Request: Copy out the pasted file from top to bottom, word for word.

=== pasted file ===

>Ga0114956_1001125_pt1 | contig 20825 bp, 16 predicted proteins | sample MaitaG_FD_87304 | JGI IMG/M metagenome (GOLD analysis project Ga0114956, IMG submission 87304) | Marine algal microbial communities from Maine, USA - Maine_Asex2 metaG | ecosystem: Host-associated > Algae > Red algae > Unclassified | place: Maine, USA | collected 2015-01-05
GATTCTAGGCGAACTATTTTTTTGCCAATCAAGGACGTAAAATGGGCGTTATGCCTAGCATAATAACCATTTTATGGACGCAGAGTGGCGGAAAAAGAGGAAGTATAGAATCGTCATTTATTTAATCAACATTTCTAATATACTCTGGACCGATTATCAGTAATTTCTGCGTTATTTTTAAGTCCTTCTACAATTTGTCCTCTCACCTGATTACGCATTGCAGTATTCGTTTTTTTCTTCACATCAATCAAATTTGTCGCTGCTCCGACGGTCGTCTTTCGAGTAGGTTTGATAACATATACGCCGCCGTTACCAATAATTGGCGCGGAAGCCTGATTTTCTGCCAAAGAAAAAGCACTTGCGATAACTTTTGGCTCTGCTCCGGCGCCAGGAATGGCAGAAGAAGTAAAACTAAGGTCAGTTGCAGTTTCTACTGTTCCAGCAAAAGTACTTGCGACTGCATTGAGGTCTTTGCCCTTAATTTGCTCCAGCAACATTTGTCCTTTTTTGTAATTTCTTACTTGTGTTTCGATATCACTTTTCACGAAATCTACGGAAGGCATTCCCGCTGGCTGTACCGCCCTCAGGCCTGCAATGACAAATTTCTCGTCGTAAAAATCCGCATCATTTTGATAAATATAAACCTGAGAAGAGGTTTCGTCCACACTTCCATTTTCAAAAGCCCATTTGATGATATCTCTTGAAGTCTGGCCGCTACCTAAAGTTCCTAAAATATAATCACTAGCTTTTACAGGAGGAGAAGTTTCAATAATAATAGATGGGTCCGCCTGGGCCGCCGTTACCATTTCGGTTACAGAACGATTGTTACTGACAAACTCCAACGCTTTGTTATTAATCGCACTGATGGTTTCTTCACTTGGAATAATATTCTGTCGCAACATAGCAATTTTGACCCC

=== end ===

>Ga0114956_1001125_pt1 | contig 20825 bp, 16 predicted proteins | sample MaitaG_FD_87304 | JGI IMG/M metagenome (GOLD analysis project Ga0114956, IMG submission 87304) | Marine algal microbial communities from Maine, USA - Maine_Asex2 metaG | ecosystem: Host-associated > Algae > Red algae > Unclassified | place: Maine, USA | collected 2015-01-05
GATTCTAGGCGAACTATTTTTTTGCCAATCAAGGACGTAAAATGGGCGTTATGCCTAGCATAATAACCATTTTATGGACGCAGAGTGGCGGAAAAAGAGGAAGTATAGAATCGTCATTTATTTAATCAACATTTCTAATATACTCTGGACCGATTATCAGTAATTTCTGCGTTATTTTTAAGTCCTTCTACAATTTGTCCTCTCACCTGATTACGCATTGCAGTATTCGTTTTTTTCTTCACATCAATCAAATTTGTCGCTGCTCCGACGGTCGTCTTTCGAGTAGGTTTGATAACATATACGCCGCCGTTACCAATAATTGGCGCGGAAGCCTGATTTTCTGCCAAAGAAAAAGCACTTGCGATAACTTTTGGCTCTGCTCCGGCGCCAGGAATGGCAGAAGAAGTAAAACTAAGGTCAGTTGCAGTTTCTACTGTTCCAGCAAAAGTACTTGCGACTGCATTGAGGTCTTTGCCCTTAATTTGCTCCAGCAACATTTGTCCTTTTTTGTAATTTCTTACTTGTGTTTCGATATCACTTTTCACGAAATCTACGGAAGGCATTCCCGCTGGCTGTACCGCCCTCAGGCCTGCAATGACAAATTTCTCGTCGTAAAAATCCGCATCATTTTGATAAATATAAACCTGAGAAGAGGTTTCGTCCACACTTCCATTTTCAAAAGCCCATTTGATGATATCTCTTGAAGTCTGGCCGCTACCTAAAGTTCCTAAAATATAATCACTAGCTTTTACAGGAGGAGAAGTTTCAATAATAATAGATGGGTCCGCCTGGGCCGCCGTTACCATTTCGGTTACAGAACGATTGTTACTGACAAACTCCAACGCTTTGTTATTAATCGCACTGATGGTTTCTTCACTTGGAATAATATTCTGTCGCAACATAGCAATTTTGACCCC